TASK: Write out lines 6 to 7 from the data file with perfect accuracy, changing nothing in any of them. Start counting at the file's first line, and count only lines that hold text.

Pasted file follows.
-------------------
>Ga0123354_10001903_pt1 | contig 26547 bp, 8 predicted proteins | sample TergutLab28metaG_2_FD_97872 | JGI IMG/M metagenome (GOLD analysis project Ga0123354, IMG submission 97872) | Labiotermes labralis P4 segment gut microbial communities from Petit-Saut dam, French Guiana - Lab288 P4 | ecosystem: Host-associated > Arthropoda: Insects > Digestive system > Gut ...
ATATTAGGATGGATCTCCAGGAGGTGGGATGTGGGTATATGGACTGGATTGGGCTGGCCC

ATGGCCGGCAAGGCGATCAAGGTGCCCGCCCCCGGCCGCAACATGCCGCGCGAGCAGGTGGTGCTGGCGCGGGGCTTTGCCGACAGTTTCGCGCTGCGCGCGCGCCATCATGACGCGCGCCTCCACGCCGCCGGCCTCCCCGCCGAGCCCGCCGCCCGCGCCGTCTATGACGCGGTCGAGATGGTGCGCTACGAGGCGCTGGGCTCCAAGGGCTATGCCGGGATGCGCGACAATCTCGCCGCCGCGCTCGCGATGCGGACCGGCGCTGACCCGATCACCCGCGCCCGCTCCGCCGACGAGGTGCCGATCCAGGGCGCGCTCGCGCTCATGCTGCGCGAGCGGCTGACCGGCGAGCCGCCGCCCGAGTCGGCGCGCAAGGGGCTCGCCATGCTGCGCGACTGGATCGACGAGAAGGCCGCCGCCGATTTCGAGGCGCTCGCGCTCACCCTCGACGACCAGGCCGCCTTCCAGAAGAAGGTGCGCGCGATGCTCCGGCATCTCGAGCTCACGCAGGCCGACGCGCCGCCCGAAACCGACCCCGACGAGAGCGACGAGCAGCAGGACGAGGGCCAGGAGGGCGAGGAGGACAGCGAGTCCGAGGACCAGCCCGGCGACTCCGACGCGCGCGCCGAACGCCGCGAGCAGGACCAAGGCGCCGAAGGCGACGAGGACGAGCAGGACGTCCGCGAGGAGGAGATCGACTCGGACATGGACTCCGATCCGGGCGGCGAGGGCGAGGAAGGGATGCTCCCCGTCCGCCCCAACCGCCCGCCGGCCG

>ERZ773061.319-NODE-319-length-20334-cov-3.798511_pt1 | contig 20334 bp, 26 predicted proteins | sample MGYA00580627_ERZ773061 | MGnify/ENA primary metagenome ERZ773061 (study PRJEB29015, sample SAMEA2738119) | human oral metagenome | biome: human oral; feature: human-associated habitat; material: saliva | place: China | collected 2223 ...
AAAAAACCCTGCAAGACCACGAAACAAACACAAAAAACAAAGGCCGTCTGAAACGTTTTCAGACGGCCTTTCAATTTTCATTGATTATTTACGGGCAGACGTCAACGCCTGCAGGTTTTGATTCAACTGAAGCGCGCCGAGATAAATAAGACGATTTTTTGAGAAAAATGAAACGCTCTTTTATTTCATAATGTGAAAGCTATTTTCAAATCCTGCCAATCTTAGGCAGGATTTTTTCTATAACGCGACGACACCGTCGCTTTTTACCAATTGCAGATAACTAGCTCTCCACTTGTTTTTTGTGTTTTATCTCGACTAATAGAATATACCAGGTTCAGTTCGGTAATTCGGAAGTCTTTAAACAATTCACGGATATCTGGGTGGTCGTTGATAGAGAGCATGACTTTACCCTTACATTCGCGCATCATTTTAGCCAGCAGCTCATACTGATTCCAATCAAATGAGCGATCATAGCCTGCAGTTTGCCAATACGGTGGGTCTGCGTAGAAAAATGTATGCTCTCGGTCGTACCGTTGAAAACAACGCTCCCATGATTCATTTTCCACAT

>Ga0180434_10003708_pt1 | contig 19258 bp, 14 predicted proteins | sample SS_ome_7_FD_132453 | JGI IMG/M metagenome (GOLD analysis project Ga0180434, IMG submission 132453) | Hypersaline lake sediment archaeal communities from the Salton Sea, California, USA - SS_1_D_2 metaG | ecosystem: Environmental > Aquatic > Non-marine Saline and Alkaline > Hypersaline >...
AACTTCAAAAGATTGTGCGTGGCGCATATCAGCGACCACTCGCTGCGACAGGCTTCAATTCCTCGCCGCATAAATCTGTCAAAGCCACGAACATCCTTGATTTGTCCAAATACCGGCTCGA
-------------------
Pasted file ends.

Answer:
>Ga0180434_10003708_pt1 | contig 19258 bp, 14 predicted proteins | sample SS_ome_7_FD_132453 | JGI IMG/M metagenome (GOLD analysis project Ga0180434, IMG submission 132453) | Hypersaline lake sediment archaeal communities from the Salton Sea, California, USA - SS_1_D_2 metaG | ecosystem: Environmental > Aquatic > Non-marine Saline and Alkaline > Hypersaline >...
AACTTCAAAAGATTGTGCGTGGCGCATATCAGCGACCACTCGCTGCGACAGGCTTCAATTCCTCGCCGCATAAATCTGTCAAAGCCACGAACATCCTTGATTTGTCCAAATACCGGCTCGA